Why the Waqf Rules
When Israeli statesman Ariel Sharon visited the Temple Mount in Jerusalem in 2000, he was surrounded by 1,000 Israeli police. His visit, along with the announcement that the complex would remain under perpetual Israeli control, was followed by Arab rioting, stone-throwing, and killings. Thus began a five-year intifada (Arabic for “rebellion”) against Israel.
Sharon’s visit was perceived as a direct challenge to the Waqf, the Islamic trust administering the Temple Mount. The Waqf is responsible for the site, deciding who will be allowed on it and how they will behave. The two principal structures on the Temple Mount today are the Islamic Dome of the Rock and the al-Aqsa mosque.
Why, you might ask yourself, are the Arabs in charge of the Temple Mount? After all, didn’t Israel win control of Jerusalem, including that highly prized 35-acre site, during the 1967 Six-Day War? Israel did indeed. But in a magnanimous gesture for peace, it continued to let the Waqf rule, subject to Israeli sovereignty. Israel has no desire to manage Muslim holy sites.
From 1948 to 1967, Jerusalem was divided. Jordan controlled the Old City, including the Temple Mount, and barred Jewish people from their holiest of places: the Western Wall (Kotel in Hebrew). The Kotel is a remnant of the retaining wall (below the Mount) that surrounded the second Temple, which was on the Mount.
In June 1967 Israel found itself fighting a two-front war (Syria in the north, Egypt in the south). The tiny Jewish nation’s very existence was at stake. Jordan was not involved, and Israel had no desire to open a third front. So Israel appealed to Jordan to refrain from attacking and keep the status quo.
However, Egypt tricked Jordan into entering the war, and Jordan struck Israel. Within two days of the attack, Israeli Gen. Mordechai (Motta) Gur reported to his company commanders, “The Temple Mount is in our hands! I repeat, the Temple Mount is in our hands!” For the first time in 19 years, Jewish people had access to worship at their holiest site.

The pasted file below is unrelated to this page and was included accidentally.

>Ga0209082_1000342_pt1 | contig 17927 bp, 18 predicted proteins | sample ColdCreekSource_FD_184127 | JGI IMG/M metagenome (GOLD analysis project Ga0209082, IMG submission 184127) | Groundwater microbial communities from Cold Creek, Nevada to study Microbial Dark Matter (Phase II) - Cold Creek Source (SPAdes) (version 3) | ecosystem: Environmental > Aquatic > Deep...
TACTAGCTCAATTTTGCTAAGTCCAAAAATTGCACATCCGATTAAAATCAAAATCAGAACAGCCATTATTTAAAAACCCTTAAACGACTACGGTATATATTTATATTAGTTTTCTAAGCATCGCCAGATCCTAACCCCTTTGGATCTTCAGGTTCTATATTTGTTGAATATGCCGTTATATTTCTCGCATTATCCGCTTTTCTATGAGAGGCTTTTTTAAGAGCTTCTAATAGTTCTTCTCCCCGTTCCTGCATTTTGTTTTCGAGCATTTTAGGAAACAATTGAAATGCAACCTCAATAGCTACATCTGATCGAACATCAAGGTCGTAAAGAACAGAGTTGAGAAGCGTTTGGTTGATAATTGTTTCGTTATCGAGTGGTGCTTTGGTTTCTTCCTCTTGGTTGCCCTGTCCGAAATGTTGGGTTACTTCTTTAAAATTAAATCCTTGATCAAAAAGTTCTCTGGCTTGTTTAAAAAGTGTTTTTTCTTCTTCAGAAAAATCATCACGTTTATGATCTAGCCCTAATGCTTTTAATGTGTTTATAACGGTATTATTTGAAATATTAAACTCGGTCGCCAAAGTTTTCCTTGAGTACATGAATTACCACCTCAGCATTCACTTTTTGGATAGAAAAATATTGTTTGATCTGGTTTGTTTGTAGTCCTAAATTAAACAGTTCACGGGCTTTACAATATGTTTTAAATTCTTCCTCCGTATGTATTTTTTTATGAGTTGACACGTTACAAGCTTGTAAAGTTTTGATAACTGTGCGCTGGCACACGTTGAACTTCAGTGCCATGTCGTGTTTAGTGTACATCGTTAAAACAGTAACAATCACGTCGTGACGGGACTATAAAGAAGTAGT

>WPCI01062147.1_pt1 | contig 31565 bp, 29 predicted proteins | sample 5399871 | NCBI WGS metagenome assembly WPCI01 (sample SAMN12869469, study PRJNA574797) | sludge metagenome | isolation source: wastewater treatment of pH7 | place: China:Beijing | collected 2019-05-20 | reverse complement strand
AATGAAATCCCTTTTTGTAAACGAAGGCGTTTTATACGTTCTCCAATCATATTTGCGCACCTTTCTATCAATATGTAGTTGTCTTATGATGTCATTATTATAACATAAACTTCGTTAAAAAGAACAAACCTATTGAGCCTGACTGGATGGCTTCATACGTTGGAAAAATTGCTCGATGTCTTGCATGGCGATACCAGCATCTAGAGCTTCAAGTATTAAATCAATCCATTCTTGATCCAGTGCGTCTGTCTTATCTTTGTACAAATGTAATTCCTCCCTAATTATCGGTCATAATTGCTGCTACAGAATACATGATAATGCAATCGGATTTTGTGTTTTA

And for the first time in 2,000 years, a Jewish state controlled an undivided Jerusalem and access to the Temple Mount. Almost immediately upon victory, Minister of Defense Moshe Dayan issued the following statement from the Western Wall: “To our Arab neighbors we extend, especially at this hour, the hand of peace. To members of the other religions, Christians and Muslims, I hereby promise faithfully that their full freedom and all their religious rights will be preserved. We did not come to Jerusalem to conquer the Holy Places of others.”
By the end of June 1967 the Israeli Knesset extended Israel’s legal and administrative jurisdiction to all of Jerusalem and expanded the city’s municipal borders. It also passed one of the most extraordinary pieces of legislation in world history: the Protection of Holy Places Law. This law grants special legal status to all the holy sites, making it a criminal offense to desecrate or violate them or to impede freedom of access to them. Under this law Israel turned over the administration of the Temple Mount to the Waqf, although it maintained military security.
According to Dr. Randall Price, a Bible scholar and long-time archaeologist, Jordan’s 1994 peace agreement with Israel gave Jordan custodianship of the Temple Mount. “However,” said Dr. Price, “Palestinians now claim this right based on their political demand that Jerusalem is to be the capital of a future Islamic, Palestinian state.” For example, Yasser Arafat, the late Palestinian Authority chairman, replaced the Jordanian grand mufti of Jerusalem with a Palestinian of his own choosing. “Since 2000,” said Price, “when Ariel Sharon allegedly violated the Muslim holy sites and launched what Palestinians call ‘the Battle for al-Aqsa,’ Israeli sovereignty has been increasingly ignored.”